DOL Responds to Fiduciary Rule Lawsuit

By Rebecca Moore | July 19, 2016
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The DOL cited the conference report accompanying ERISA, which says, “The substitute defines ‘fiduciary’ as any person who exercises any discretionary authority or control respecting management of a plan, exercises any authority or control respecting the management or disposition of its assets or has any discretionary authority or responsibility in the administration of the plan.... The term ‘fiduciary’ also includes any person who renders investment advice for a fee and includes persons to whom discretionary’ duties have been delegated by named fiduciaries.”

NAFA submits that the second prong of the fiduciary definition covers only fiduciaries “who participate in [the] ongoing management of a plan or its assets.” According to the court document, in support of its position, NAFA relies heavily on the five-part test in DOL’s previous regulation, arguing that test “precis[ely] … implement[ed] congressional intent,” by requiring, among other things, that investment advice be rendered “on a regular basis.” But, the DOL says NAFA confuses an interpretation that the statute permits with an interpretation that the statutory language requires. Nothing in the text of ERISA mandates such a requirement, and NAFA provides no evidence to necessitate reading one into it.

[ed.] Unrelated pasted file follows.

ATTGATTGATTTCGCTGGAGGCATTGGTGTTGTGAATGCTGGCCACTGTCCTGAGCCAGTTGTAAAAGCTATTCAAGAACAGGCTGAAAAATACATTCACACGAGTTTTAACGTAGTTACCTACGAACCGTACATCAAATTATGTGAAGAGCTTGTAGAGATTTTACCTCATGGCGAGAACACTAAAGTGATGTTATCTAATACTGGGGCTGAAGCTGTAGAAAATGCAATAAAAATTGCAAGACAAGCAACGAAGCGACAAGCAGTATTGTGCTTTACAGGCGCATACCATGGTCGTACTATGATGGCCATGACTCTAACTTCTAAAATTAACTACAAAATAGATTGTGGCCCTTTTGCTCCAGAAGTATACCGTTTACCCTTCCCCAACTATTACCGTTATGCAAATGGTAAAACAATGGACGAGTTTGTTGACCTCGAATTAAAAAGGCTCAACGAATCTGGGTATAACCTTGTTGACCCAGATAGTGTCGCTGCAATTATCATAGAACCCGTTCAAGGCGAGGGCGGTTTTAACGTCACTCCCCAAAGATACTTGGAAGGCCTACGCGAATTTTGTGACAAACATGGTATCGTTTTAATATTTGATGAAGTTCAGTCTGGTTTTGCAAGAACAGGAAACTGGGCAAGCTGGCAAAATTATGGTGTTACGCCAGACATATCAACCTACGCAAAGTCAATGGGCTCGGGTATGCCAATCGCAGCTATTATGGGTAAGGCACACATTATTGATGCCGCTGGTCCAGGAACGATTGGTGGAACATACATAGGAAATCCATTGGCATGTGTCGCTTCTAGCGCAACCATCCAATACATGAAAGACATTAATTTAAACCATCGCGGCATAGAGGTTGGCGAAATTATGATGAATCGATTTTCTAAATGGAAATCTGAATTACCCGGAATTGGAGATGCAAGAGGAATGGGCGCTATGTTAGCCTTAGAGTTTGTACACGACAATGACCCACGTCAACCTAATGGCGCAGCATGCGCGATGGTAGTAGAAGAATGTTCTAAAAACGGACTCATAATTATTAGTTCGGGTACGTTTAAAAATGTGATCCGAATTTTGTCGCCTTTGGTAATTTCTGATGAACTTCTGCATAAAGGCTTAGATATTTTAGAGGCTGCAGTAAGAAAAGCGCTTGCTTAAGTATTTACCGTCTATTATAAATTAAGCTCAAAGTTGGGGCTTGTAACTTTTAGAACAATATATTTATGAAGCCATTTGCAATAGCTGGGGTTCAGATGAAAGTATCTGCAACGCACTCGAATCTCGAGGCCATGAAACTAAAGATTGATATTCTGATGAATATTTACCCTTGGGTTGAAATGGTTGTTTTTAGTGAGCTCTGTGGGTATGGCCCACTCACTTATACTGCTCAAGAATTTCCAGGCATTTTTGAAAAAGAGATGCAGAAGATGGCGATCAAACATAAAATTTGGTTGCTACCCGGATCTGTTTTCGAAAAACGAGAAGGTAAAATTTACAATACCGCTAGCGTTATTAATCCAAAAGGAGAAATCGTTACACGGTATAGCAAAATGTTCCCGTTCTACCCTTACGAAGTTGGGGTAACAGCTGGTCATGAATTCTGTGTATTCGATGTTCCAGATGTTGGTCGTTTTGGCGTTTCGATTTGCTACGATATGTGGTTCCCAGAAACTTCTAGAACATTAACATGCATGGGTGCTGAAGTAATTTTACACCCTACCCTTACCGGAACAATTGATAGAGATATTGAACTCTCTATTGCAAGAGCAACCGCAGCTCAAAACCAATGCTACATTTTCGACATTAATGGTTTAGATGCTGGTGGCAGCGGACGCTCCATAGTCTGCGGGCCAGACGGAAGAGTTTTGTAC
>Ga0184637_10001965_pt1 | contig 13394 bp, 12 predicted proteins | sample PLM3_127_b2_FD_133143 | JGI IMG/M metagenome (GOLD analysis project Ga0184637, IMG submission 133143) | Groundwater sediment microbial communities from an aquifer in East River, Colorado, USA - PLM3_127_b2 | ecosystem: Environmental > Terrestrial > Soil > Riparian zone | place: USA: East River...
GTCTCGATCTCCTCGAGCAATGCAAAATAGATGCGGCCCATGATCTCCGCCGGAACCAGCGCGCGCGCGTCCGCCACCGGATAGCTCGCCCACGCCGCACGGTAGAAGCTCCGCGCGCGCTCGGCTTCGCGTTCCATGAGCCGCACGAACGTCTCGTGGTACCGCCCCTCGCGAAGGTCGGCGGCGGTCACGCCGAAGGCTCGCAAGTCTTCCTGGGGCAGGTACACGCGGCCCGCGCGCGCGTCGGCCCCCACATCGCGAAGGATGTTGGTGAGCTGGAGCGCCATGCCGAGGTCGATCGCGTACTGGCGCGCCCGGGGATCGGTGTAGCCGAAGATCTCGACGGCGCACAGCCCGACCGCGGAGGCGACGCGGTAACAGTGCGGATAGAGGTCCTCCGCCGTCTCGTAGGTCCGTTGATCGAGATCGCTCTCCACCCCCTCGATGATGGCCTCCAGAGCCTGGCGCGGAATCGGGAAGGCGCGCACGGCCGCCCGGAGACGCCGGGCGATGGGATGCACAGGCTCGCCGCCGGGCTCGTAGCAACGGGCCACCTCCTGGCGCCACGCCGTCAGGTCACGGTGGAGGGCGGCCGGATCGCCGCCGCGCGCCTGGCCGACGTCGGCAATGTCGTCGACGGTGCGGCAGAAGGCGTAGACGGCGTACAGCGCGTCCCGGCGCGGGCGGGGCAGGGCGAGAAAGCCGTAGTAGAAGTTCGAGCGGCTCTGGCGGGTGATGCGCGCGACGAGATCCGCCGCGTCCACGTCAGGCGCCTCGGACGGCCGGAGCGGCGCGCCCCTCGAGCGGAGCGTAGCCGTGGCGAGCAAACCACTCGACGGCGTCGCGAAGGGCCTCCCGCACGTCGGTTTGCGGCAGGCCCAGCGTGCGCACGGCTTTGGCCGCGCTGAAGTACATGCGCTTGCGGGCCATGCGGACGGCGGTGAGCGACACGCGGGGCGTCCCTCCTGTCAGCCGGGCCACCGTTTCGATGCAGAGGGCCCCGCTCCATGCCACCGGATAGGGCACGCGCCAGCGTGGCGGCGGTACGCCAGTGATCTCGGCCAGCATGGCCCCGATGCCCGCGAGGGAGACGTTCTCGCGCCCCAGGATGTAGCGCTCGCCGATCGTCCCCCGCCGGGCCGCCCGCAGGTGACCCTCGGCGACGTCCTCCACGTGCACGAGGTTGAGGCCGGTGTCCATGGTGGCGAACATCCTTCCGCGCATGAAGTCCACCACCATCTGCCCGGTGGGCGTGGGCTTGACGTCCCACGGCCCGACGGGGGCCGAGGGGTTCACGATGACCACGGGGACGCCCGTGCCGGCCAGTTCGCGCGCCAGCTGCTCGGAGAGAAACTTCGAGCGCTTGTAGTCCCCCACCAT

“NAFA’s insistence that fiduciary status is limited to persons involved in “’plan management and administration’ would essentially read the second prong out of the statute altogether and give it no significance at all, independent or otherwise,” the DOL says in its response.

NAFA defends its reading by positing that Congress adopted a definition of “investment advice” in ERISA “[s]imilar to” the definition of “investment adviser” in the Adviser’s Act, the latter of which distinguishes “between persons engaged in rendering investment advice for compensation and those persons ... merely ... selling products.” Given that Congress was aware of this distinction when it enacted ERISA in 1974, NAFA posits that Congress “incorporated those very concepts into ERISA,” such that fiduciary status would not apply to “salespersons compensated only for their sales.” But, the DOL says NAFA’s argument again misses the mark. To create the distinction that NAFA identifies, Congress in the Adviser’s Act “define[d] ‘investment adviser’ broadly and create[d] ... a precise exemption for broker-dealers.” Had Congress intended to adopt the same distinction in ERISA, presumably it would have done so expressly, as it did in the Advisers Act, by including a similar exemption. As there is no such exemption in ERISA, one can presume that Congress did not mean to limit investment advice under ERISA in the way NAFA suggests.

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